For Human Capital Management How Real is Real-Time?
By BP Gallucci, Communications Manager, Ceridian
People that are demanding real-time HR information are missing the point. It may sound great to have a human capital management (HCM) solution provide you data about your people and your business in real-time. Because it doesn’t get any faster than that, and getting something you want faster is better than waiting. But dig a little deeper into what real-time means to your HR department and you’ll see it is at best a ‘nice to have’, possibly plain overkill, and at worst an expensive distraction diverting your attention from differentiating HCM solutions from metrics that truly matter.
If you head over to Wikipedia, they’ll tell you real-time data is “information that is delivered immediately after collection. There is no delay in the timeliness of the information provided.” That’s a pretty good definition and there are certainly times when you want real-time data. The balance of your bank account needs to be updated in real-time to be of any use. A thermostat wouldn’t be much good if it didn’t update the temperate data in real-time.
The problem when focusing on solutions providing real-time data has to do with the difference between data and information. Google ‘data vs information’ and you’ll get this from Diffen:
“Data are simply facts or figures — bits of information, but not information itself. When data are processed, interpreted, organized, structured or presented so as to make them meaningful or useful, they are called information. Information provides context for data.”
Software providing you real-time data, just raw data, isn’t enough. Something has to be done to that data – processed, interpreted, presented – to make it meaningful or useful; to make it information. Fuel gauges have evolved to master this. Think of the standard fuel gauge. It gives you real-time data on the fullness of the car’s gas tank. Half full? Quarter full? Below the E? You might occasionally need to do some guesswork as to whether you can get to your destination – everyone’s probably played roulette with that gauge once or twice – but it’s information not just data.
New cars come with the range estimate on their gas gauge. The logical conclusion. This is useful information: taking the real-time data of the gas in your tank and turning it into the approximate distance you can drive with that amount of gas.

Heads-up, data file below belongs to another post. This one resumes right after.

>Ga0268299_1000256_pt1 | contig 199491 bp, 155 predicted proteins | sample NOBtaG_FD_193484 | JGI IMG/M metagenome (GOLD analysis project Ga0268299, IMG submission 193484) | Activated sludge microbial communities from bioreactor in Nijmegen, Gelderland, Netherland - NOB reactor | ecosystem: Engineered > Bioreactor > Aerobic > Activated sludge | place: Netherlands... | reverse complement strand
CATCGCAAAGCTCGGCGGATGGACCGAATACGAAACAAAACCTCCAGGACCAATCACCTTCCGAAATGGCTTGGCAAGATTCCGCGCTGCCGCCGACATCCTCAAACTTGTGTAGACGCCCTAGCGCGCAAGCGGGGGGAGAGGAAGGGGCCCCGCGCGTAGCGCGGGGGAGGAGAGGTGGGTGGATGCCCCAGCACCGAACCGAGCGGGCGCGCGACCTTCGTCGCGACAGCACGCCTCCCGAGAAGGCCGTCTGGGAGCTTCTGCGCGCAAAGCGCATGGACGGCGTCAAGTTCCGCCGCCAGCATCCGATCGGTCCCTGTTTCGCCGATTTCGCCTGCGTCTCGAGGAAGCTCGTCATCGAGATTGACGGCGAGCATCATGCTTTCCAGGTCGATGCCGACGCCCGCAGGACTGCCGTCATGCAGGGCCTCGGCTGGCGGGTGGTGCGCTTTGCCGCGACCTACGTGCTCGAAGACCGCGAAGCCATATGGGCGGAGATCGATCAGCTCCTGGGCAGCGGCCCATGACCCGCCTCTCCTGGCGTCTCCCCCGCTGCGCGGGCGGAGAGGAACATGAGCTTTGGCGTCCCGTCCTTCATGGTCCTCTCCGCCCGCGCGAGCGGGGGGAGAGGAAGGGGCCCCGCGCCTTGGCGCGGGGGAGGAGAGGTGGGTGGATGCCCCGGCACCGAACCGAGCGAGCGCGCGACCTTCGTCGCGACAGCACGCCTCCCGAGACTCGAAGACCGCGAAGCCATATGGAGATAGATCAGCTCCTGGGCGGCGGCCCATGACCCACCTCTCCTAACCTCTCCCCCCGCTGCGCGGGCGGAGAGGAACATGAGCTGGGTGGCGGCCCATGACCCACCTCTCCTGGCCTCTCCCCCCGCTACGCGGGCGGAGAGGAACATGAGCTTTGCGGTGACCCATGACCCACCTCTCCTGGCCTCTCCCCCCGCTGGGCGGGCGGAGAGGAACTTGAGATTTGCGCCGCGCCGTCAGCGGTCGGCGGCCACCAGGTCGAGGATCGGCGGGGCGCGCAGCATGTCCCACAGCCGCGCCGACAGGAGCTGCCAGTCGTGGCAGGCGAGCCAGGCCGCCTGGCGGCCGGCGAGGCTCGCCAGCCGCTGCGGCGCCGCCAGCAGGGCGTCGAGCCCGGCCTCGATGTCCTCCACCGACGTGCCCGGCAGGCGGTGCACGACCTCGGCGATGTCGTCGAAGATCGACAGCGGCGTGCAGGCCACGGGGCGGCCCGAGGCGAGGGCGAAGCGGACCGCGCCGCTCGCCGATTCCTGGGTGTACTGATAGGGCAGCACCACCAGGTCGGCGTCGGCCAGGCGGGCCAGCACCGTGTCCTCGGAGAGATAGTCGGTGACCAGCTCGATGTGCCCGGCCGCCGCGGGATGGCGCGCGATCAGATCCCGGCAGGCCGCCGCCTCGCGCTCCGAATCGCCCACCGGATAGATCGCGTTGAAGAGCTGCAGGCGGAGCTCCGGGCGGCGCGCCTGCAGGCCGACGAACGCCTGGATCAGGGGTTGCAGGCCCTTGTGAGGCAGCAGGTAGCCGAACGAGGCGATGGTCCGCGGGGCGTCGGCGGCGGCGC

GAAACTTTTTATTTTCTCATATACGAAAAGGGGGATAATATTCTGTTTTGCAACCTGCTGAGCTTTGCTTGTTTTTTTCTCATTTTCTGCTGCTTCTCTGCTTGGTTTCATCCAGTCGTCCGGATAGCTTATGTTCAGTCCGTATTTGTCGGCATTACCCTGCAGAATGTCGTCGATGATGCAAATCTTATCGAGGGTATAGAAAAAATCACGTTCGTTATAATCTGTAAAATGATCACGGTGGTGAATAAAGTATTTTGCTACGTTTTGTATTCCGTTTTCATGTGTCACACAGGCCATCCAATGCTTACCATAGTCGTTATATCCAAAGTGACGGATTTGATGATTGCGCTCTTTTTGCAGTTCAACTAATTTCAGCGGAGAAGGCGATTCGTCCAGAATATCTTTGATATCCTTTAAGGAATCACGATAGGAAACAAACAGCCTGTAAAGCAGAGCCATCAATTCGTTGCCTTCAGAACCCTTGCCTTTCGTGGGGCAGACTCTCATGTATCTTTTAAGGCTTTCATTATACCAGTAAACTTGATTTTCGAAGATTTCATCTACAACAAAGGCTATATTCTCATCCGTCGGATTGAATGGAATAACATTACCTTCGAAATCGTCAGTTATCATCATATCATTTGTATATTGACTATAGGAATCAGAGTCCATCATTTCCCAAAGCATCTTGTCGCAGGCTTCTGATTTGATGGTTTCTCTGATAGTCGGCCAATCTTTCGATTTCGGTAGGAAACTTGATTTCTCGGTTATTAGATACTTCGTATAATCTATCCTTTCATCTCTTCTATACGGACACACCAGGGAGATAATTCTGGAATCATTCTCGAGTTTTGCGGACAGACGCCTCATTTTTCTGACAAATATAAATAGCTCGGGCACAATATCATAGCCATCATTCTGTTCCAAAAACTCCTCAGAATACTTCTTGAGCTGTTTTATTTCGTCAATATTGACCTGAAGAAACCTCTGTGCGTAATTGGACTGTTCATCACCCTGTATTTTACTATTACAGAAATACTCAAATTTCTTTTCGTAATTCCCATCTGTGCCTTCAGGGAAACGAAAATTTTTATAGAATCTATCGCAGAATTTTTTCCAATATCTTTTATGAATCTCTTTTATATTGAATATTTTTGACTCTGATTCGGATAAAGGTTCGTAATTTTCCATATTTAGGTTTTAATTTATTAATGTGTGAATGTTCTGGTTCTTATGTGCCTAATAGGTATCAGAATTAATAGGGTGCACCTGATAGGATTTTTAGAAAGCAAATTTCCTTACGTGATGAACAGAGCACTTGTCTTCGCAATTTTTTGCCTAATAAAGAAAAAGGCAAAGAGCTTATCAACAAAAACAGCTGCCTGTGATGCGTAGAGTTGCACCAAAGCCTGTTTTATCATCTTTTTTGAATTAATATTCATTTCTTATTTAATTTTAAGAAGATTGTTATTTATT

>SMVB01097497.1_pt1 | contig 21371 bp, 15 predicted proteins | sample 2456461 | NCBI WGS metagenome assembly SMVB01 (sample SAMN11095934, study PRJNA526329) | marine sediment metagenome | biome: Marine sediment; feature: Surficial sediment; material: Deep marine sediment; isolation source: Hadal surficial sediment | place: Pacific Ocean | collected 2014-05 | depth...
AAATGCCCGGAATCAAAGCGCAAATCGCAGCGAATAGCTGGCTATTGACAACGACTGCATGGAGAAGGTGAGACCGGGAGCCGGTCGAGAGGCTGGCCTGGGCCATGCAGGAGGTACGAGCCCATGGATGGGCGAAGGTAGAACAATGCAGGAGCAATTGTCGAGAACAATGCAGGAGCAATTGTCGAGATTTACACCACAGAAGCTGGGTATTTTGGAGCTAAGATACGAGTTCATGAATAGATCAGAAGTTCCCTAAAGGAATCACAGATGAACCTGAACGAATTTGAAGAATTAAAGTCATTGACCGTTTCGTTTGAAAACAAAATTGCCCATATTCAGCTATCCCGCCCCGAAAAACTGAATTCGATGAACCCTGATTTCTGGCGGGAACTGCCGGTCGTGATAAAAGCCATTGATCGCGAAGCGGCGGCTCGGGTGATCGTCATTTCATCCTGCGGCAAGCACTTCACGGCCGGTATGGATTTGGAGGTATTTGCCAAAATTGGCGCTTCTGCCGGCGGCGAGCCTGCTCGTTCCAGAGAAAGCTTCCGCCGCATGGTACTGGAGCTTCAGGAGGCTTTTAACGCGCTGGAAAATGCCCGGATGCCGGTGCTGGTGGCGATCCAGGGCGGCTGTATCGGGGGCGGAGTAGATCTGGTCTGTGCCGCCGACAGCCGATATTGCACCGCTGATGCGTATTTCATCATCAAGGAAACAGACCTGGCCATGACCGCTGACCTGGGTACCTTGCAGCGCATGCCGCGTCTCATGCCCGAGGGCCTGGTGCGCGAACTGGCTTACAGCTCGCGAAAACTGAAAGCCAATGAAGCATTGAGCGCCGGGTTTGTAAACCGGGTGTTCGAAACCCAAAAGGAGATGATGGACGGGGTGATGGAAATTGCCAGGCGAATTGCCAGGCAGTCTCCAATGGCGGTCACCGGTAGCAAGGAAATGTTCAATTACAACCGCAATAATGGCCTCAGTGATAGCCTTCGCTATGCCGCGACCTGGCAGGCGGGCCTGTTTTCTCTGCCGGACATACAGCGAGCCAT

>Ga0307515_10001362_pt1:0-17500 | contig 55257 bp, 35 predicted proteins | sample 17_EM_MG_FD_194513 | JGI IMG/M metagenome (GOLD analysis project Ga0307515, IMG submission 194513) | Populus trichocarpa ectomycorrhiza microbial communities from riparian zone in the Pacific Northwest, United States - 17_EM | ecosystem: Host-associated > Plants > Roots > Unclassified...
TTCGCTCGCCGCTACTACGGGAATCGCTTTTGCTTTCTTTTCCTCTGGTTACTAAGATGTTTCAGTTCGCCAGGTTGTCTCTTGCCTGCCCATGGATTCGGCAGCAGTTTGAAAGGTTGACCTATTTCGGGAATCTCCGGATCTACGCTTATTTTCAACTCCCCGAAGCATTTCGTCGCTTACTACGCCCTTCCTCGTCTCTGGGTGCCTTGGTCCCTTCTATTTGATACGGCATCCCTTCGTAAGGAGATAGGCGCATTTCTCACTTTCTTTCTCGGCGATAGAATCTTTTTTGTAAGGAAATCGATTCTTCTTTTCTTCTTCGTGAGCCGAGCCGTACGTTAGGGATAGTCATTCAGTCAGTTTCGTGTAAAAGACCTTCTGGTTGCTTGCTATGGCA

So what does this all mean for HCM solutions? Don’t fixate on the timeliness of data an HR department and the solutions they use can provide; what you want from HR is useful, meaningful information. I propose a new definition of real-time when it comes to HCM software:
Real-time means getting information in time to act meaningfully on it.
There are plenty of functions that benefit from this kind of real-time information. Front line managers need to know when their people do not show up for work so they can call-in staff to cover; recruiters need to know when a position has been filled so they don’t interview additional applicants; changes to an employee’s schedule should be posted online right away so the employee doesn’t come in on their day off.
Another aspect to the discussion of real-time data is the quantity of it. Meaningful information implies a manageable or bite-sized amount; being told that Jerry, a worked at your plant punched in at 9:17 am, along with the names and times of the hundreds of different employees punching in that morning, is not meaningful information. That’s too much.
Instead, for punch times to be information that you can act on, sent in time for that action to be meaningful, it should be the pieces you need to know. Receiving an alert that Jerry has punched in more than 15 minutes late for his past three shifts, violating company policy, that’s information. Knowing that before Jerry’s next scheduled shift so that HR can issue a verbal warning, that’s real-time.
BP Gallucci, Communications Manager for Ceridian, focuses on telling the stories of Ceridian, its people, clients, and award-winning products. BP brings the historical viewpoint of a veteran of the HCM industry, having lived through extensive changes in the industry over the past decade while working in R&D, implementation, and customer support for several HR software vendors. BP’s work can be read in Connect magazine, the Glassdoor blog, and Hr.com; his novel Lexus Sam is published by Iguana Books.